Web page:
Customers go round with vendor excuses

Customers go round with vendor excuses

As we know, vendors sometimes make mistakes. But while few vendors demonstrate creativity in solving their customers' problems, they are often wonderfully imaginative in the excuses they give for not solving them.

We've heard some pretty good excuses recently from vendors, such as Computer Associates International's culture gap with Cheyenne Software (see page 28 for details) or Western Digital's new computer system eating its return merchant authorisations. But these are fairly mediocre attempts compared to some excuses readers report they hear from vendors to explain a product's bugs, lack of support, or missing features.

One of the best excuses is to blame the problem on somebody else, particularly someone who is too powerful for the customer to tackle. On several occasions back in IBM's glory days, I heard of competitors' customers being told the product they were impatiently awaiting had been the victim of some evil Big Blue machinations. And IBM was so notorious for its quite real FUD (fear, uncertainty, and doubt) tactics that some people would believe almost anything about it.

Tech troubles?

Today, people will believe almost anything about Microsoft, so Redmond is now the favourite place to point to when casting blame.

"It's a Windows problem - call Microsoft," is the way many tech-support calls terminate.

The fact that it might well be a Windows problem makes it hard for the user to argue.

Some will stretch the bounds of credulity though, as in the case one reader reported to me about a software vendor who provides only paid support.

"I asked them how they had the gall to charge $US25 per call, and this guy tried to tell me that Microsoft makes all Windows developers charge for support," the reader said.

But blame doesn't always have to be cast at the big guys.

"The graphics card vendor blamed it on the mouse," he related in an IDG reader forum about vendor excuses. He switched to another mouse and still had the problem.

"They said I had two faulty mice. I grabbed a third (all different brands) and it still didn't work. They were in shock that I'd have three faulty mice."

When a product does not work the way it should, the unimaginative vendor may try to fix it, but the more creative excuse is to blame the documentation for telling you how it was supposed to work. The publisher of a development application took this tack.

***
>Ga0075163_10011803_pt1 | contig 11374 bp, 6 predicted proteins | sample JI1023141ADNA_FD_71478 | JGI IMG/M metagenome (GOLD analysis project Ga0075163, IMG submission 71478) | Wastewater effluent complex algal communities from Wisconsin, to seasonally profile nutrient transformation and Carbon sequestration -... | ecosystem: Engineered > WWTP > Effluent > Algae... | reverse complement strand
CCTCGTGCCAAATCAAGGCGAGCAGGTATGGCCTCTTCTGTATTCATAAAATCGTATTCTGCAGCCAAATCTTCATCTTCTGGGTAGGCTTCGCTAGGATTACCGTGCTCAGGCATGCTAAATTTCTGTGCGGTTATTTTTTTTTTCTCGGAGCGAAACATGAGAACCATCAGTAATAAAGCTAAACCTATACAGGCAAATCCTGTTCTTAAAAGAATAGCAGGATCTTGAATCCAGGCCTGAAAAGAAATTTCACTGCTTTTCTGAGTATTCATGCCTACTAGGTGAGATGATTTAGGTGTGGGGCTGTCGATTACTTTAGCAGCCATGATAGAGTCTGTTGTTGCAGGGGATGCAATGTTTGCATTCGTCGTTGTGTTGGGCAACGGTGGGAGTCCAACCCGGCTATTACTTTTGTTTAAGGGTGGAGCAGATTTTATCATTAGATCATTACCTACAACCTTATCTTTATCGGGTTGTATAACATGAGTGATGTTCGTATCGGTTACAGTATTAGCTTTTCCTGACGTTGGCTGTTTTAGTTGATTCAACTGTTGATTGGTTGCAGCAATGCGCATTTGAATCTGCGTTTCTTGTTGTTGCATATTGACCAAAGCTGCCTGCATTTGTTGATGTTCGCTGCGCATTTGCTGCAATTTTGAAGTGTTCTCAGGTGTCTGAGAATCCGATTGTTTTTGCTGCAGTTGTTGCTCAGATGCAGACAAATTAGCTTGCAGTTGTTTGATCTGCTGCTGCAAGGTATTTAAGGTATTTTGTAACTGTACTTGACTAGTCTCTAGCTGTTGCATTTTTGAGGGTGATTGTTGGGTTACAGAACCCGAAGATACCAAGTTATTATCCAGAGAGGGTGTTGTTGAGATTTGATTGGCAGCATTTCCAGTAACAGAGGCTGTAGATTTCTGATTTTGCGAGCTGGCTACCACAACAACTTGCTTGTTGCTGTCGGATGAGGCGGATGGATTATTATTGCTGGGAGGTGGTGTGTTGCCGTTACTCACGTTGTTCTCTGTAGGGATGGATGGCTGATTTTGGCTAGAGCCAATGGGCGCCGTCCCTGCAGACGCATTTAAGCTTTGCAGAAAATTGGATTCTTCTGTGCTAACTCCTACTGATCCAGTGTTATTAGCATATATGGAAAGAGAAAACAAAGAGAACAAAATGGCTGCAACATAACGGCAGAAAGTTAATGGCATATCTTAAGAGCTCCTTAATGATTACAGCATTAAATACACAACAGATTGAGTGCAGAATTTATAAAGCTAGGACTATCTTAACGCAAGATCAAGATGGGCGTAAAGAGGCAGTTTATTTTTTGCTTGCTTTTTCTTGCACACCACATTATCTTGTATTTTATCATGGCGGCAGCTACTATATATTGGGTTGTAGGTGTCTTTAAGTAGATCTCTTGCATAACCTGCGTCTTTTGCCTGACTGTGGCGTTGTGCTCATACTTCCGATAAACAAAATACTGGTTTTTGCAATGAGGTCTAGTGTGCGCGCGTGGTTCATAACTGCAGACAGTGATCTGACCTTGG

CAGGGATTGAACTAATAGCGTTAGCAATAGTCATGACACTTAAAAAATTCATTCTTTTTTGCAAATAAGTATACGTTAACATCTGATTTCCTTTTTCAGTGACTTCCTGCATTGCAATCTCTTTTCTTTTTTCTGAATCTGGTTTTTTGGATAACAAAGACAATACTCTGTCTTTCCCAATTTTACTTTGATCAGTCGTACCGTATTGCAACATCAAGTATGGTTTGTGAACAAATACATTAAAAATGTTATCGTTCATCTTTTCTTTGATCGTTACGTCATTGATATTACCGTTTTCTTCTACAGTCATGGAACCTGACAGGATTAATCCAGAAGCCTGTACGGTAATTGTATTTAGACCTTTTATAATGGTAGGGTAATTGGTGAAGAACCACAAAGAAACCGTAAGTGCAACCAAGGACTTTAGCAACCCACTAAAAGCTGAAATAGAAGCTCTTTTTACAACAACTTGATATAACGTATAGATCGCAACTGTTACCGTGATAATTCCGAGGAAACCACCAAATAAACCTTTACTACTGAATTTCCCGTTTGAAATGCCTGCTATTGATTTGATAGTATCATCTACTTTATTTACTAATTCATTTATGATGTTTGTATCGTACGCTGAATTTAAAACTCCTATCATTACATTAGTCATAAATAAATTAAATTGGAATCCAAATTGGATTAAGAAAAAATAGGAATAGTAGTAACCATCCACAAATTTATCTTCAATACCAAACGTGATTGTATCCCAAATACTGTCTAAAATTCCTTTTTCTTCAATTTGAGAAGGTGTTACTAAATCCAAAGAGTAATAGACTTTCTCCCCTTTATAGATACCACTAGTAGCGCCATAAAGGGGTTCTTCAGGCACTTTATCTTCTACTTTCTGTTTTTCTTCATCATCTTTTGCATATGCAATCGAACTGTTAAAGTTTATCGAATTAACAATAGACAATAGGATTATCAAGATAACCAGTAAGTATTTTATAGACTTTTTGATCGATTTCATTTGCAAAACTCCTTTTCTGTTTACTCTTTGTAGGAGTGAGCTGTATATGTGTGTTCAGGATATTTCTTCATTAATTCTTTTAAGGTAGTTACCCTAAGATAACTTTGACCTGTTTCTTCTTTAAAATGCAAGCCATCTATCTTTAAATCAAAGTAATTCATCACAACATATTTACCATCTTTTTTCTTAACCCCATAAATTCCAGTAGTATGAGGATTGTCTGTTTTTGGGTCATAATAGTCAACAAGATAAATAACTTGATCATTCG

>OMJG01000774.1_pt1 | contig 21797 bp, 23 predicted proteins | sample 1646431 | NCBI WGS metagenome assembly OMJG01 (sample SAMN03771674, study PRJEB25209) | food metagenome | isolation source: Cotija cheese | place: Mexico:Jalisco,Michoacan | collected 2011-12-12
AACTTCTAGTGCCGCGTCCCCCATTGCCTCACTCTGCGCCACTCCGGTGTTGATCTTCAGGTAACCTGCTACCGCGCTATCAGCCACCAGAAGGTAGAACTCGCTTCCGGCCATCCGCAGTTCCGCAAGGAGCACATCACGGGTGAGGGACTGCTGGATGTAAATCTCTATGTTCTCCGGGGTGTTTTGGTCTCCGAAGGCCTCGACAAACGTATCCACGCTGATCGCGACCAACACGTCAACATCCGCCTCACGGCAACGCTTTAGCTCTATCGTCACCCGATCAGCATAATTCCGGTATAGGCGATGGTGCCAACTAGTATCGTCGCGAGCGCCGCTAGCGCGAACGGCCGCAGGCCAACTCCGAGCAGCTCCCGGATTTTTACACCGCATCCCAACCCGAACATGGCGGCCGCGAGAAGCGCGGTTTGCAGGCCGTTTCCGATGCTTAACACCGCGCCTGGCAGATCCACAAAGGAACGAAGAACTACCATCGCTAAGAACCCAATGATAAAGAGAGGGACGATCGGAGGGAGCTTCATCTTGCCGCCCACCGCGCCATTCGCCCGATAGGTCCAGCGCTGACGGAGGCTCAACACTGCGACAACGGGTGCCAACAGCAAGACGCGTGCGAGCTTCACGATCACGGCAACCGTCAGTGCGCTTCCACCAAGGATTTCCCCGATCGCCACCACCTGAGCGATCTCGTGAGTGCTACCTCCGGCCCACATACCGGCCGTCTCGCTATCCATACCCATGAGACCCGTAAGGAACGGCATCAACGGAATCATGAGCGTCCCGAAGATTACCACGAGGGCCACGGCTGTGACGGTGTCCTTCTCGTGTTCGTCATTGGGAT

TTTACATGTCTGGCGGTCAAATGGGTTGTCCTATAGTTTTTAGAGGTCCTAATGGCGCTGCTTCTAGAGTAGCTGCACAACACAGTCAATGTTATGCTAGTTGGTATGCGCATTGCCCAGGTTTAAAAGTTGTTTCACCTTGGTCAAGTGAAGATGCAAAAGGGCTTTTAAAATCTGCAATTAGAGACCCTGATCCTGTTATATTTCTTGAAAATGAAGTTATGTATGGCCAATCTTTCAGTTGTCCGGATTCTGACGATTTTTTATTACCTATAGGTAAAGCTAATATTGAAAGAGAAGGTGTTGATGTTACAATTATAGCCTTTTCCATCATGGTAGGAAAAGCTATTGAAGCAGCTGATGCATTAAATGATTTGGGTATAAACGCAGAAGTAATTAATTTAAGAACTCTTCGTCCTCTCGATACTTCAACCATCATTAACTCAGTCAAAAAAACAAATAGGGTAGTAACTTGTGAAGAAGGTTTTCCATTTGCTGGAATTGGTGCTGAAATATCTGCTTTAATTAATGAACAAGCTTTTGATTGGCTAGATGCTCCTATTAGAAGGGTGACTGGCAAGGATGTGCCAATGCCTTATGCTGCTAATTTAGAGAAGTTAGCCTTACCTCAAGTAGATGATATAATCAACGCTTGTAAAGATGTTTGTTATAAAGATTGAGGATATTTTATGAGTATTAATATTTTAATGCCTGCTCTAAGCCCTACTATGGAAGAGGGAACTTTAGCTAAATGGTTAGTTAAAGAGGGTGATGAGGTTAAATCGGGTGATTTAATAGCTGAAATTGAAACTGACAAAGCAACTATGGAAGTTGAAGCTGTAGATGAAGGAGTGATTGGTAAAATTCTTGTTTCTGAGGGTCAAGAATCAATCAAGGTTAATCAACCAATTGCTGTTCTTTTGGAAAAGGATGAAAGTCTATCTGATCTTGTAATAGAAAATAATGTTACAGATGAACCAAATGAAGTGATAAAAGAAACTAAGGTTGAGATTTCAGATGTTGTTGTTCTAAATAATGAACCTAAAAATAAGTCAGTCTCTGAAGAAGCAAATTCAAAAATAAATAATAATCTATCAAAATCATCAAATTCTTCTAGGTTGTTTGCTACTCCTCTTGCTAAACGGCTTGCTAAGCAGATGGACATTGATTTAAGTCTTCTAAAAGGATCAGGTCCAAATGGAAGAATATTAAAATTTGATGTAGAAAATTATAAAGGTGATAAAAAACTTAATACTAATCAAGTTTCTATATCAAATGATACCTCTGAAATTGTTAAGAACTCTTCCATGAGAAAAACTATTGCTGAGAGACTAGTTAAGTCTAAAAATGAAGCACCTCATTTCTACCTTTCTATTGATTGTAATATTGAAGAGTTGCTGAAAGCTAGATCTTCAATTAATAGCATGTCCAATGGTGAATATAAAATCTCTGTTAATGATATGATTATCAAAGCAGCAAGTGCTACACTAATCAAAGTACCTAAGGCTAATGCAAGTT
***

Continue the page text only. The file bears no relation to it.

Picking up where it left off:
"They determined the documentation was incorrect and resolved the problem by changing the documentation," he wrote.

A recent excuse that really impressed me was offered by an ISP to a customer who had asked to change the credit card on which his account was billed.

When the ISP mishandled his request and the charges kept coming to the credit card he'd cancelled, he incurred several penalties from the bank for which he felt the ISP should be responsible. The ISP's billing department replied that "unfortunately by law we cannot credit an account for any monies not directly billed by the ISP itself, ie telephone bills, overdraft charges, etc. I am very sorry but I cannot offer you a credit for your overdraft fees. I sincerely hope that this information has been helpful to you."

The ISP eventually agreed to reimburse the reader after I wrote to enquire whether that law was the Bumbling Fools Protection Act.

What's WAD?

Creative excuses are nice in their place, but that certainly does not mean vendors have abandoned the old favourites.

"It's fixed in the next release" never seems to lose its appeal, and what forum participants dubbed the WAD statement (as in "that's no bug, it's Working As Designed") is as ubiquitous as ever. With such tried and true standard responses to rely upon, any vendor caught without an answer has no excuse.

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